Cross Country Checkup

What's your reaction to the long, unofficial federal election campaign? Do you like what you're hearing?

Federal election campaign: The fixed election date means all parties have been revving their engines for months in advance, before the official start. Do you like the longer campaign? Do you like what you are seeing and hearing?
Three images showing the Canadian Prime Minister Stephen Harper, NDP leader Tom Mulcair and Liberal leader Justin Trudeau as they rise in the House of Commons on Parliament Hill to speak about Canada's military mission in Iraq, Tuesday March 24, 2015 in Ottawa. THE CANADIAN PRESS/Adrian Wyld (The Canadian Press)

Federal election campaign: The fixed election date means all parties have been revving their engines for months in advance, before the official start. Do you like a longer campaign?  Does it create more time to consider the issues? Do you like what you are seeing and hearing?

Join guest host Susan Bonner, Sunday on Cross Country Checkup



DOWNLOAD MP3 (right click, choose 'Save Target/Link As')


When Parliament traditionally breaks for its summer recess there is always a 'schools-out-for-summer' glee to it. This past Friday however, it had more the feel of a racetrack when the doors flip open and the horses charge out of the starting gates.  The difference is… this is an election year ...and everybody knows it, because of the new fixed-date election law. 

In fact, the whole political season has been infused with anticipation. All parties have been openly campaigning. You see it in Question Period. You see it in government announcements of new programs, and in new policy positions by the opposition parties. And you see it on TV in ads pumping the trustworthiness of one party over the obvious failings of another.

Coupled with the certainty of the election the uncertainty of the outcome. Three parties, all roughly tied in the polls, presents at this early stage, a range of possibility that is historically extremely rare in Canadian politics. It's as if Halley's Comet is arriving during a solar eclipse along with a conjunction of the planets.  It's a good time to open a broad discussion on Canadian politics.  What do you want ...and what can you rightfully expect?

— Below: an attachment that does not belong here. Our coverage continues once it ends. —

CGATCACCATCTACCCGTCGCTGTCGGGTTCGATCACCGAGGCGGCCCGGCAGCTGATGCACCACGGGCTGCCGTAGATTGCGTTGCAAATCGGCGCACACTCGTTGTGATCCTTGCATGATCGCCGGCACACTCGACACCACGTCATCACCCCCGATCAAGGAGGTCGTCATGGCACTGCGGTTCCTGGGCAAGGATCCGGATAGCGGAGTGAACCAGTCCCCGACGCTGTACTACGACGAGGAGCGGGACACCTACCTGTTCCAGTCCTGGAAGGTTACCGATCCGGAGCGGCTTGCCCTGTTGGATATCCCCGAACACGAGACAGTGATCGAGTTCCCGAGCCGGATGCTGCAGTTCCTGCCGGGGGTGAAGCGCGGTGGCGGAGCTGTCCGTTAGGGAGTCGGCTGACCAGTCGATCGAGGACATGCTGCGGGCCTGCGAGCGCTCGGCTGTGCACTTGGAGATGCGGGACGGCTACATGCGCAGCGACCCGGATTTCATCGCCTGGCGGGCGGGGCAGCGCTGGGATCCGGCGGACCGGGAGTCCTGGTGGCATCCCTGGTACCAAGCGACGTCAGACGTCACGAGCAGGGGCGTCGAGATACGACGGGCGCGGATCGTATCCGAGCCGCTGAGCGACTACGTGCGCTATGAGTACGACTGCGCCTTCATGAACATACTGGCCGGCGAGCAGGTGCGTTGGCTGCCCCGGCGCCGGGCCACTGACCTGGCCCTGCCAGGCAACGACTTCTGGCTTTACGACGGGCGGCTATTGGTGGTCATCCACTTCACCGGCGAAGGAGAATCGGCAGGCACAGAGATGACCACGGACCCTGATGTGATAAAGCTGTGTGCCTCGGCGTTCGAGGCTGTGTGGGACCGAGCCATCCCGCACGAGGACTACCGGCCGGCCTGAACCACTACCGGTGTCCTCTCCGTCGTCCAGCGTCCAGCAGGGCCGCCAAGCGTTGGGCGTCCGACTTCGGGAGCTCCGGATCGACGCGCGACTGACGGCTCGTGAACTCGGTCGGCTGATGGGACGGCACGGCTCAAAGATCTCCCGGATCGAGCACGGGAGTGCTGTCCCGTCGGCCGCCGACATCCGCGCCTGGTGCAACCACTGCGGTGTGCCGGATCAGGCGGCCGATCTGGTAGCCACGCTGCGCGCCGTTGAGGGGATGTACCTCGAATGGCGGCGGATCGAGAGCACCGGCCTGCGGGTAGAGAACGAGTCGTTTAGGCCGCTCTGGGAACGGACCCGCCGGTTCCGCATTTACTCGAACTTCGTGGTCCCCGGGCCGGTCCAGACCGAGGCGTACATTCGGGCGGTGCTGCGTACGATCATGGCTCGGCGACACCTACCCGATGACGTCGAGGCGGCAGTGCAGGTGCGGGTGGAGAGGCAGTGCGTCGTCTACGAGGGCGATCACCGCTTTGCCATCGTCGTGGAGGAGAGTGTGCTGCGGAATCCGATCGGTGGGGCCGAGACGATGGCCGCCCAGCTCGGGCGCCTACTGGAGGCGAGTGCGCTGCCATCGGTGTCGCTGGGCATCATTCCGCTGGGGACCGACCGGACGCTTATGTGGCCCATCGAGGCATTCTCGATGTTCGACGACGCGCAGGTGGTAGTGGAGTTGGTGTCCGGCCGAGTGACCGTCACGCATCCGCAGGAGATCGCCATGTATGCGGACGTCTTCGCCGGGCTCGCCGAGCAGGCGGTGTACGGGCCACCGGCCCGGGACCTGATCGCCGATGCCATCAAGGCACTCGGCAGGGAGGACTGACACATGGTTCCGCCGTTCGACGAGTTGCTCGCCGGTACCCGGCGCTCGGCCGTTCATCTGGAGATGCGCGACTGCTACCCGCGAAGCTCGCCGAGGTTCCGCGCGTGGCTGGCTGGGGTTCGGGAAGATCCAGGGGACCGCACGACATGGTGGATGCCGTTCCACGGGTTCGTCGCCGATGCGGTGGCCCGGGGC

We'd like to know what you think?  Call us at 1-888-416-8333

How do you view the fixed election date ...and this very long campaign?  Is it a good thing, offering more time to discuss important issues of policy ...or as some suggest it simply an opportunity for more political angling and posturing?

Summer is a time politicians go back into their constituencies and try to get back in touch with the people who voted for them, and to perhaps build more support.  What message would you deliver to your MP, should you cross paths at a barbeque?

Is politics still a good way to administer our lives and get things done ...or have you become disillusioned with the way politics is practiced? Do people understand what it takes to build the political consensus necessary to make change?

What about leadership and integrity in politics it getting rare?  Perhaps we are getting the leaders we deserve.  If we get bickering and insults in question period, is that because it's what we expect ...and the politicians are happy to oblige ...while the media make sure they deliver the goods? You only have to checkout the great democratic forum of Twitter to discover that snarkiness reigns today.

Fifty MPs are stepping down and will not run again ...are you going to miss anyone?  Is this an opportunity for political renewal?  What is the challenge of political renewal?  Is it in finding good people ...or finding good policies that are both needed and wanted?

The issue of democratic reform has been raised repeatedly over the past few years ...but this past week Liberal leader Justin Trudeau made it a solid plank in his election platform.  He promised that if elected, it will be the last election with the first-past-the-post system. Is electoral reform a priority with you?  How would you rate it in relation to the economy or the environment?

Our question today: "What's your reaction to the long, unofficial federal election campaign? Do you like what you're hearing?"

I'm Susan Bonner  ...on CBC Radio One ...and on Sirius XM, satellite radio channel 169 ...this is Cross Country Checkup.


Michael Den Tandt
​Columnist for National Post
Twitter: @mdentandt

Brent Rathgeber 
Sitting independent MP for Edmonton-St. Albert 
Twitter: @brentrathgeber 

Anne Lagacé Dowson
Former Montreal NDP candidate in 2008 election in the riding of Westmount--Ville-Marie
Twitter: @alagacedowson

Siobhán Coady
Former Liberal MP for St. John's South - Mount Pearl, Newfoundland 

Jane Hilderman
Executive director of Samara, an advocacy group for democratic civic engagement
Twitter: @jhilderman

Lydia Miljan
Associate Professor of  political science at University of Windsor.
Twitter: @lmiljan


National Post

Globe and Mail


Toronto Star